Incremental dumps

A follow-up to my previous notes on dumps

As an optimization to avoid hitting the text storage databases too hard, the wiki XML dumps are done in two passes:

  1. dumpBackup.php --skeleton pulls a consistent snapshot of page and revision metadata to create a “skeleton dump”, without any of the revision text.
  2. dumpTextPass.php reads that XML skeleton, alongside the previous complete XML dump. Revision text that was already present in the previous dump is copied straight over, so only newly created revisions have to be loaded out of the database.

It should be relatively easy to modify this technique to create an incremental dump file, which instead of listing out every page and revision in the entire system would list only those which have changed.

The simplest way to change the dump schema for this might be to add an action attribute to the <page> and <revision> elements, with create, update, and delete values:

  <page action="create">
    <!-- Creating a new page -->
    <title>A new page</title>
    <revision action="create">
      <!-- And a new revision. Easy! -->
  <page action="update">
    <!-- This page has been renamed. Update its record with new values. -->
    <title>New title</title>
    <revision action="create">
      <!-- And a new revision. Easy! -->
      <comment>Renamed from "Old title" to "New title"</comment>
  <page action="delete">
    <!-- This page has been deleted -->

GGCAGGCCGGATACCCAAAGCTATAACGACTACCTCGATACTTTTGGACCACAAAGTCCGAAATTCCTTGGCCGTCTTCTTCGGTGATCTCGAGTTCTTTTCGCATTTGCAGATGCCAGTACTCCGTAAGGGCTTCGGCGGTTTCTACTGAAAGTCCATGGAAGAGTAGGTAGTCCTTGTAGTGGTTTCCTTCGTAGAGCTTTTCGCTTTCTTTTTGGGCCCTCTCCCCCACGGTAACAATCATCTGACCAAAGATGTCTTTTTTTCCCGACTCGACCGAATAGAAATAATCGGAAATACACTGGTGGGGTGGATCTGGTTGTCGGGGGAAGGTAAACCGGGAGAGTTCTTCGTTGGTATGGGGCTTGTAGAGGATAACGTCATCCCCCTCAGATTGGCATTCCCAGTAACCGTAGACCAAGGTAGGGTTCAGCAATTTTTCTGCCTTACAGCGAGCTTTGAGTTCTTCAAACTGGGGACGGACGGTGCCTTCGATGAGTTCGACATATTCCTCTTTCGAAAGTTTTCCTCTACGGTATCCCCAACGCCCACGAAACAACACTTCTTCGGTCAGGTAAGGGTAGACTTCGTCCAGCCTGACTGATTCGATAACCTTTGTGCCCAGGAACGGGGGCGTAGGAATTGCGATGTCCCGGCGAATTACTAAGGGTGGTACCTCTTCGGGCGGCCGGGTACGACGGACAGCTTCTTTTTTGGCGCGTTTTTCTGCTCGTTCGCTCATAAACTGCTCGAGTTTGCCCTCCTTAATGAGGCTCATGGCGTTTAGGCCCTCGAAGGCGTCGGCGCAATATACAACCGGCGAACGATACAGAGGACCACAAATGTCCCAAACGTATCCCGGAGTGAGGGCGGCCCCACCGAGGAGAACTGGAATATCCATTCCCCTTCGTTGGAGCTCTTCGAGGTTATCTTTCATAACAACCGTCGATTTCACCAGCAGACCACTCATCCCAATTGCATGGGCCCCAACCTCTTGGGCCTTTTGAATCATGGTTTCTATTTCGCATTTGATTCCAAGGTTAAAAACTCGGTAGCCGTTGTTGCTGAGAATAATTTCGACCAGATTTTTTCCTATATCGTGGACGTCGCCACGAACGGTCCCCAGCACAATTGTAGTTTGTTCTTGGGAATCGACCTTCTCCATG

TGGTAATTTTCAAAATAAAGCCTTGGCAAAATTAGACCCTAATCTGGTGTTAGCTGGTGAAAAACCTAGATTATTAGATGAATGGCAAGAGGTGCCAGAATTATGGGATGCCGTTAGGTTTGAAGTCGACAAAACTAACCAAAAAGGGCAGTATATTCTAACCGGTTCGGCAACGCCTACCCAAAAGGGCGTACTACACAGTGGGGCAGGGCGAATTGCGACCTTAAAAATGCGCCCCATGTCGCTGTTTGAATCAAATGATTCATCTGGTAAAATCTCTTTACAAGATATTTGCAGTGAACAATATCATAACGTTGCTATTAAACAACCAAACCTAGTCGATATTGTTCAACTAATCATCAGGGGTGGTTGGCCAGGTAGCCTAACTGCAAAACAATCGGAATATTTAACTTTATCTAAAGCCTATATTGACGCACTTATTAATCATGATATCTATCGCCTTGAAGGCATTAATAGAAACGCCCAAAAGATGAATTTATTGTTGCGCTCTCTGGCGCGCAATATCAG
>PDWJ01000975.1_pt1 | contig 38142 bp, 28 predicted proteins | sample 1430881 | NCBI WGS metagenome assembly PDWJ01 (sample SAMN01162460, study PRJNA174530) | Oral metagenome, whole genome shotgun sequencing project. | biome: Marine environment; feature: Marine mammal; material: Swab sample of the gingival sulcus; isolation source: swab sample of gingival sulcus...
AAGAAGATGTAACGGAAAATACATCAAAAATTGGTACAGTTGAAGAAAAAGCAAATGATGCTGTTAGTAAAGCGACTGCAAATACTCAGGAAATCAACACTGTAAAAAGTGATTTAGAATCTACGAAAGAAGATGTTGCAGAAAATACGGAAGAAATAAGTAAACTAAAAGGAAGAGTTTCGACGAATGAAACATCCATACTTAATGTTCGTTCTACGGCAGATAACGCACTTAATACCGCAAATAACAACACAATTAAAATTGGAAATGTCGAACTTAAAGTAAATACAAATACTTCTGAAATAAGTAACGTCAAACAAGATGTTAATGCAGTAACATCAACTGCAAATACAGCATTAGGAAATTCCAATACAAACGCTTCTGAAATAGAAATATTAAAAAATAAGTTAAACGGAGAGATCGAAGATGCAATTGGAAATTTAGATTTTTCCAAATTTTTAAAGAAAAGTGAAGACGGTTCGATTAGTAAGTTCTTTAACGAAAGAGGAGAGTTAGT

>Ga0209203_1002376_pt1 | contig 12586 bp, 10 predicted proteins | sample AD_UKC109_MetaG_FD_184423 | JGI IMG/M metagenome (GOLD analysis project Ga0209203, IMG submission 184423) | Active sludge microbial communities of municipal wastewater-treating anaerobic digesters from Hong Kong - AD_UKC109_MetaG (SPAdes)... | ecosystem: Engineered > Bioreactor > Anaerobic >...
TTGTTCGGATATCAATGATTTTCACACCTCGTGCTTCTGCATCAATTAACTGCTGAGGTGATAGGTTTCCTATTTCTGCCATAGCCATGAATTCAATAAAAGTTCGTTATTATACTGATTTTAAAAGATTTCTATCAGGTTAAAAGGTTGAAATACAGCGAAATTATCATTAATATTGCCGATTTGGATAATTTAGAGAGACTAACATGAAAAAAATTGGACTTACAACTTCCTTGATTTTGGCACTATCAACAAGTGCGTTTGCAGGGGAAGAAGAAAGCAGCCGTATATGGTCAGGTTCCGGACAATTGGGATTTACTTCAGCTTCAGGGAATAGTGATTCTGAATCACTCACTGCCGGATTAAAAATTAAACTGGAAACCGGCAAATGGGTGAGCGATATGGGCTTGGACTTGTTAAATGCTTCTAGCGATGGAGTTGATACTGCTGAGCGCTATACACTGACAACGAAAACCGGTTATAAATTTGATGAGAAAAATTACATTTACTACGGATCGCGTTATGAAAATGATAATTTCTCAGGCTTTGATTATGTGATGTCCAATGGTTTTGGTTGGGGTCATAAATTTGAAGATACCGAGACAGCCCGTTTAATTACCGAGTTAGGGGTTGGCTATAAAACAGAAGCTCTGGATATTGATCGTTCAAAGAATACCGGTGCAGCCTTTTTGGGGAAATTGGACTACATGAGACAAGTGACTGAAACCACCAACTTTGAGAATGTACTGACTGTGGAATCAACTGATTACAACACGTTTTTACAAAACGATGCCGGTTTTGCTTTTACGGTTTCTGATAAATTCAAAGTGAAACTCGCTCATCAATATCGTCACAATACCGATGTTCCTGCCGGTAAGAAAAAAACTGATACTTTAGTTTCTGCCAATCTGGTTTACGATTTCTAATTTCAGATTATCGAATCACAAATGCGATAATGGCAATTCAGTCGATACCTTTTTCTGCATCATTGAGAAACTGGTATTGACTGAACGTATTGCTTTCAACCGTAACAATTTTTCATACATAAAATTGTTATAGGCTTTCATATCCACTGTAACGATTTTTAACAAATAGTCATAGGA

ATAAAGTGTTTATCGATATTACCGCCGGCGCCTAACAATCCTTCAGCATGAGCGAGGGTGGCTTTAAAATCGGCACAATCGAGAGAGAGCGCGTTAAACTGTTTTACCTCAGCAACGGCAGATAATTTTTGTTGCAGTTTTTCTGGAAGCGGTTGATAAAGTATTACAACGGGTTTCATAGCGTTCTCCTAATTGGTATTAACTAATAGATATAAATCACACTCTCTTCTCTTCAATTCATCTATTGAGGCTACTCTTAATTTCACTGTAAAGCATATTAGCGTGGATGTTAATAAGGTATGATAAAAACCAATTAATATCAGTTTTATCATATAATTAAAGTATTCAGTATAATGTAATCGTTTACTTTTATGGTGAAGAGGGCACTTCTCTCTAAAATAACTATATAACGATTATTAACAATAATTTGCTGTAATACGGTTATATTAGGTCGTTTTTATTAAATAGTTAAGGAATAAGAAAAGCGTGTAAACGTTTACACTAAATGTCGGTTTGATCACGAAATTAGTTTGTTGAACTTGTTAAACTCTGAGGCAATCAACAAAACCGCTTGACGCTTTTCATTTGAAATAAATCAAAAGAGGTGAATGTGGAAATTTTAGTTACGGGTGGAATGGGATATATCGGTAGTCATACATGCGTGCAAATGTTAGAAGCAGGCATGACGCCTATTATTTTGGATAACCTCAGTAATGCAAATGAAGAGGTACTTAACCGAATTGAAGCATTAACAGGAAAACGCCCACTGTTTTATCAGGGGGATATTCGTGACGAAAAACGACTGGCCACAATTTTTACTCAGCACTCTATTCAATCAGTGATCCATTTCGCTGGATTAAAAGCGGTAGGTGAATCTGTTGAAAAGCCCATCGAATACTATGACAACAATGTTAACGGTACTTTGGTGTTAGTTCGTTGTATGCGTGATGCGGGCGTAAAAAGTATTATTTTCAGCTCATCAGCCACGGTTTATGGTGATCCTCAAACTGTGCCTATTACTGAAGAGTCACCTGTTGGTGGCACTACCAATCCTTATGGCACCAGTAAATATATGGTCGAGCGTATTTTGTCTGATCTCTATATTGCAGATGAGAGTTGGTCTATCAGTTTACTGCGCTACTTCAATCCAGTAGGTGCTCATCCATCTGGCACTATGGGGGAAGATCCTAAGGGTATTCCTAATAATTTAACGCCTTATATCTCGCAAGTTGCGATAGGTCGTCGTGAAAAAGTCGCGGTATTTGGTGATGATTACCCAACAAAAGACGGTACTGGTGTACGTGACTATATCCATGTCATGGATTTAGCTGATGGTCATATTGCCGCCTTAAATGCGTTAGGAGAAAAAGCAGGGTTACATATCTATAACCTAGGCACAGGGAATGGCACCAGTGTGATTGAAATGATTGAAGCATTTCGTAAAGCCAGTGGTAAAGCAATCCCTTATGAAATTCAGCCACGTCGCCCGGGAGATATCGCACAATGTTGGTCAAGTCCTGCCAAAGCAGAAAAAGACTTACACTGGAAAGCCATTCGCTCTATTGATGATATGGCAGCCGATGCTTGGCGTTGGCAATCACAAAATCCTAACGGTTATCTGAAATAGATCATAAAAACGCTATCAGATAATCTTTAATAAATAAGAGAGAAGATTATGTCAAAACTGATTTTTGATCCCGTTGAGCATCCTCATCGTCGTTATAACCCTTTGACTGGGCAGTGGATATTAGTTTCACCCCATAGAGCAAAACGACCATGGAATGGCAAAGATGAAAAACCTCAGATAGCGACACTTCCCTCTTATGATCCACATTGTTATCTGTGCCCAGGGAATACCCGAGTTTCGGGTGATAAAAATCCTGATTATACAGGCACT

<revision action="delete">

Perhaps those could be moved down to finer granularity for instance to indicate whether a page title was changed or not etc to avoid unnecessary updates, but I’m not sure how much it’d really matter.

There are a few scenarios to take into account as far as interaction with unique keys:

  • Page titles (page_namespace,page_title): a page rename can cause a temporary conflict between two pages between one application and the next.
  • Revision IDs (rev_id): History merges could cause a revision to be ‘added’ to one page, and ‘removed’ from another which appears later in the data set. The insertion would trigger a key conflict.

We could try a preemptive UPDATE to give conflicting pages a non-conflicting temporary title, or we could perhaps use REPLACE INTO instead of INSERT INTO in all cases… that could leave entries deleted during the application, but they should come back later on so the final result is consistent.

In my quick testing, REPLACE performs just as well as INSERT when there are no conflicts, and not _insanely_ bad even when there are (about 80% slower in my unscientific benchmark), so when conflicts are rare that’s probably just fine. At least for MySQL targets. :D

Test imports of full-history dump; SQL generated by MWDumper, importing into MySQL 5.0, best time for each run:

$ time mysql -u root working < insert.sql 

real    0m20.819s
user    0m5.537s
sys     0m0.648s

Modified to use REPLACE instead of INSERT, on a fresh empty database:

$ time mysql -u root working < replace.sql 

real    0m20.557s
user    0m5.530s
sys     0m0.643s

Importing completely over a full database:

$ time mysql -u root working < replace.sql 

real    0m34.109s
user    0m5.533s
sys     0m0.641s

So that's probably feasible. :)

In theory an incremental dump could be made against a previous skeleton dump as well as against full dumps, which would make it possible to create additional incremental dumps even if full-text dumps fail or are skipped.